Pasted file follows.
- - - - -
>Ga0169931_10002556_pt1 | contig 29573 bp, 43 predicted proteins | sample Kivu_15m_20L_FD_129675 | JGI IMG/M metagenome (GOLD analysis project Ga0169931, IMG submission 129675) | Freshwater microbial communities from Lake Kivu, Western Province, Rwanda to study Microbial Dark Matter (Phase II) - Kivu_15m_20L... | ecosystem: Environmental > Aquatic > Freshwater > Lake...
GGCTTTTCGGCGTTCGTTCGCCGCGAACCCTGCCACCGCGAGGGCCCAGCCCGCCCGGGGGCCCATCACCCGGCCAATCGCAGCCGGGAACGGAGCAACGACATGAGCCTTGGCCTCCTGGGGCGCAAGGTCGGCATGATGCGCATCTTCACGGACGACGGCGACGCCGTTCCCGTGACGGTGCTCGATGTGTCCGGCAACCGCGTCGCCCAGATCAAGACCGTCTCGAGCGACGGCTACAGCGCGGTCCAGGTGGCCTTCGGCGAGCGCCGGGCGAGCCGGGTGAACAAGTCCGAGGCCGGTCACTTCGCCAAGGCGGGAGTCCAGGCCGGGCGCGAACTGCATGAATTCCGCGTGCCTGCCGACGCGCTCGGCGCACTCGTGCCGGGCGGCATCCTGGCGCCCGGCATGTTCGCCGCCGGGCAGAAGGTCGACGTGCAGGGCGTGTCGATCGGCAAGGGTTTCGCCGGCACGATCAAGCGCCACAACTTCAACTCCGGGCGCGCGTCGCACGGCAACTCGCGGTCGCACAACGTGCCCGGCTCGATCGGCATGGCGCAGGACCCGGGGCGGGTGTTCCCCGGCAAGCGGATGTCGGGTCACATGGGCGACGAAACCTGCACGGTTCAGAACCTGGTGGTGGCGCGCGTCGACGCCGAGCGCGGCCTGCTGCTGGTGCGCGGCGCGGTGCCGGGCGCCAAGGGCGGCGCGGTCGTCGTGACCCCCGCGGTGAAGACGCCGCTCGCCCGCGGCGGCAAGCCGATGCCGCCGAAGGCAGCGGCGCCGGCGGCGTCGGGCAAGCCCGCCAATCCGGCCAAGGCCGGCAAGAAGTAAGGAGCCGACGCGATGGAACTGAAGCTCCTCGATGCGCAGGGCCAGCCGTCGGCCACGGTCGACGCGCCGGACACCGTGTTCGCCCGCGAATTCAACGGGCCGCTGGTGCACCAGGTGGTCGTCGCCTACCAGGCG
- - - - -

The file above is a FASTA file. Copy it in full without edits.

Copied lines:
>Ga0169931_10002556_pt1 | contig 29573 bp, 43 predicted proteins | sample Kivu_15m_20L_FD_129675 | JGI IMG/M metagenome (GOLD analysis project Ga0169931, IMG submission 129675) | Freshwater microbial communities from Lake Kivu, Western Province, Rwanda to study Microbial Dark Matter (Phase II) - Kivu_15m_20L... | ecosystem: Environmental > Aquatic > Freshwater > Lake...
GGCTTTTCGGCGTTCGTTCGCCGCGAACCCTGCCACCGCGAGGGCCCAGCCCGCCCGGGGGCCCATCACCCGGCCAATCGCAGCCGGGAACGGAGCAACGACATGAGCCTTGGCCTCCTGGGGCGCAAGGTCGGCATGATGCGCATCTTCACGGACGACGGCGACGCCGTTCCCGTGACGGTGCTCGATGTGTCCGGCAACCGCGTCGCCCAGATCAAGACCGTCTCGAGCGACGGCTACAGCGCGGTCCAGGTGGCCTTCGGCGAGCGCCGGGCGAGCCGGGTGAACAAGTCCGAGGCCGGTCACTTCGCCAAGGCGGGAGTCCAGGCCGGGCGCGAACTGCATGAATTCCGCGTGCCTGCCGACGCGCTCGGCGCACTCGTGCCGGGCGGCATCCTGGCGCCCGGCATGTTCGCCGCCGGGCAGAAGGTCGACGTGCAGGGCGTGTCGATCGGCAAGGGTTTCGCCGGCACGATCAAGCGCCACAACTTCAACTCCGGGCGCGCGTCGCACGGCAACTCGCGGTCGCACAACGTGCCCGGCTCGATCGGCATGGCGCAGGACCCGGGGCGGGTGTTCCCCGGCAAGCGGATGTCGGGTCACATGGGCGACGAAACCTGCACGGTTCAGAACCTGGTGGTGGCGCGCGTCGACGCCGAGCGCGGCCTGCTGCTGGTGCGCGGCGCGGTGCCGGGCGCCAAGGGCGGCGCGGTCGTCGTGACCCCCGCGGTGAAGACGCCGCTCGCCCGCGGCGGCAAGCCGATGCCGCCGAAGGCAGCGGCGCCGGCGGCGTCGGGCAAGCCCGCCAATCCGGCCAAGGCCGGCAAGAAGTAAGGAGCCGACGCGATGGAACTGAAGCTCCTCGATGCGCAGGGCCAGCCGTCGGCCACGGTCGACGCGCCGGACACCGTGTTCGCCCGCGAATTCAACGGGCCGCTGGTGCACCAGGTGGTCGTCGCCTACCAGGCG